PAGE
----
It is that time of year again for my family. No, not in Nebraska, but in Northern Ohio and elsewhere maple trees are ready to yield their sugary treat. When I was a child I thought it was January that the "sap" began to run. Yet I do remember celebrations as my relatives boiled down the sweet sap to delicious syrup to be applied to waffles, pancakes, french toast and, of course, ice cream. I think I also remember maple sugar candy being made. Yes, I definitely remember, at least, the eating of the candy. (roar)

Tapping maple trees is an American tradition from the time Europeans invaded this continent. It was a long established custom with First Nations to supplement winter diets with the sweet sap that flowed during the "hunger moon".

The sugary sap begins its production with the days of mild temperatures [above freezing] and night of temperature below freezing. The sugary sap is formed from the stored starch of the previous year when the thawing ground water is pulled up into the roots and the sap begins to run through the roots and up under the bark to supply the new leaves that are budding. More specifically, the ground water pushed its way into the tree and up the xylem into the trunk and branches. As an analogy, the tree is "priming its pump". (roar)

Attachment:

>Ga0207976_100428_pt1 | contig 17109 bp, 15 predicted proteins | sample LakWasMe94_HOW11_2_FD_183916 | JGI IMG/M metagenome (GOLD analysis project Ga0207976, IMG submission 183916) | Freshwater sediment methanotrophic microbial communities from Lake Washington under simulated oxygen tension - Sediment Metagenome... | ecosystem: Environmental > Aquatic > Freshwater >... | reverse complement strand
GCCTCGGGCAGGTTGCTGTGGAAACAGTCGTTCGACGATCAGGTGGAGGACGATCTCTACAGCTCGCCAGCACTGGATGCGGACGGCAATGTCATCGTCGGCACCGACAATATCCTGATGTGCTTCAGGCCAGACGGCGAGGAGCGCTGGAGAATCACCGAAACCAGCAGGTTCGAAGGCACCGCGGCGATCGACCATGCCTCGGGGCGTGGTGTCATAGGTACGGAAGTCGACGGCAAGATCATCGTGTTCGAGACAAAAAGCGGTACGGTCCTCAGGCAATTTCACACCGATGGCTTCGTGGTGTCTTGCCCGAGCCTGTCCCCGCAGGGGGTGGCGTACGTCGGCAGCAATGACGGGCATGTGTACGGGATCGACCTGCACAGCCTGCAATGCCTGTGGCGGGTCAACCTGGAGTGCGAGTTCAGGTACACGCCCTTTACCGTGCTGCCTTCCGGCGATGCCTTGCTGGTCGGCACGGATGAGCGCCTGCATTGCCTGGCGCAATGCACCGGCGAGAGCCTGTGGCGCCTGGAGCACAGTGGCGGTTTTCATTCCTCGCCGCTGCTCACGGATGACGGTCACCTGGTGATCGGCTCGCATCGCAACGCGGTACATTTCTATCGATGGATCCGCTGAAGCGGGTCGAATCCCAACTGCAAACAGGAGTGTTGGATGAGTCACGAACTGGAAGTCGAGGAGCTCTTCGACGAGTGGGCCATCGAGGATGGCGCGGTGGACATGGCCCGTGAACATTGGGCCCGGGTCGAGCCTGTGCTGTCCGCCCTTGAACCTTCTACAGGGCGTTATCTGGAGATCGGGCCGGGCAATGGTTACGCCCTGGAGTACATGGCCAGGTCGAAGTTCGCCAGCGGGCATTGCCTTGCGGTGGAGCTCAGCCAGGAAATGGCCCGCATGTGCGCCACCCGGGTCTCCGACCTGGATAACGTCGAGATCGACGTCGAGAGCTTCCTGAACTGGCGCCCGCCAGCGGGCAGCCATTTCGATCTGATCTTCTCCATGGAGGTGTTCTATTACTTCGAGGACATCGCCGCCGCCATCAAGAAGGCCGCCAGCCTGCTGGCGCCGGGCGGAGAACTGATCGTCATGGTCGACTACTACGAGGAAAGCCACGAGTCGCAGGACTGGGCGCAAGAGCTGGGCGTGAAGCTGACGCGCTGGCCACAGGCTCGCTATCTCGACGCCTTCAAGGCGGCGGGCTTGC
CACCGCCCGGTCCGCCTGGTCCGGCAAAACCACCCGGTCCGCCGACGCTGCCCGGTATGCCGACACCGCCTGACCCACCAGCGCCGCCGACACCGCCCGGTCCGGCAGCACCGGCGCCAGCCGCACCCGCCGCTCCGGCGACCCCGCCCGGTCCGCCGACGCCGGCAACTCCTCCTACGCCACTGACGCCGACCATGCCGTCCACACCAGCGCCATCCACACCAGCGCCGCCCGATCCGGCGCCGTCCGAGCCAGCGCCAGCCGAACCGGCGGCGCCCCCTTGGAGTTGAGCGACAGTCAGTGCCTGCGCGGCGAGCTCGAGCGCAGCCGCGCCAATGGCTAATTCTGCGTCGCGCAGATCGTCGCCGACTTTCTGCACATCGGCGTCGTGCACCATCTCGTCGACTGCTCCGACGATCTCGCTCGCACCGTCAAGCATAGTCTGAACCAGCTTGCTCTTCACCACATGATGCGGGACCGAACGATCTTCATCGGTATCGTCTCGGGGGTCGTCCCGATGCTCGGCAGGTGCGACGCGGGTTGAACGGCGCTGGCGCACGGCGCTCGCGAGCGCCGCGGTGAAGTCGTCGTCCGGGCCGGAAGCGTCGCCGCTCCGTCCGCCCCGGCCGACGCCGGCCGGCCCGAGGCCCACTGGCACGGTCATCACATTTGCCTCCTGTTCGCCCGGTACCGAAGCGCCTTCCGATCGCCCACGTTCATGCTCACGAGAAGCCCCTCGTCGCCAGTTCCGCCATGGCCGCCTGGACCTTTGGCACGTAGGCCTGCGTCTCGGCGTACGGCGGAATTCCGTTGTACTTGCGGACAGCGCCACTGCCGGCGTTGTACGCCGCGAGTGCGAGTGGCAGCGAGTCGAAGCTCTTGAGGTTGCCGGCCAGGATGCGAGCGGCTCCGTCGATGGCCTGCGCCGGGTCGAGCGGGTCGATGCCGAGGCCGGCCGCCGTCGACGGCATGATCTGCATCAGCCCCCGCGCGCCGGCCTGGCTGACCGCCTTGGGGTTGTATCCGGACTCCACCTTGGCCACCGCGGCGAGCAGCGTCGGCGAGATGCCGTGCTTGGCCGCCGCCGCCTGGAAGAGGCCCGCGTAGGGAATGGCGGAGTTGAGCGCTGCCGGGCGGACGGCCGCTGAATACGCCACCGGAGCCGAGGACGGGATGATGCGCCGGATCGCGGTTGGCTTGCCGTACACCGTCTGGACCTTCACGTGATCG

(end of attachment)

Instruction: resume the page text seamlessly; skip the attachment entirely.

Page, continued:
Holes about one and a half inches are drilled into the trunks of the trees. Spouts are inserted and buckets are hung under [from] the spouts. A cover or "hat" is placed over the spout and bucket to protect the bucket from accepting falling debris.

It takes between 10 and 20 gallons of sap to produce a pint of syrup. In our local festivals, the sap is boiled down in large pots over open fires. However, in the background are large [huge even] containers fired by gas burners. Friday, was Barb's birthday. Yesterday was the Maple Sugar Festival in Williams County, Ohio. For her Birthday, our children and grandchildren took us to the festival for a hay ride tour of the tapping which culminates with brunch of pancakes and sausage with lots of maple syrup. And, observing and sampling maple sugar candy and caramel popcorn. Of course, we bought a bottle [jug and/or log cabin] of syrup for each family to enjoy the rest of the spring.

If your taste buds and salivary glands are bothering you a bit, go ahead .... fix a batch of hotcakes and put on some maple syrup. (VBG)

© 2000, by Bill Oliver
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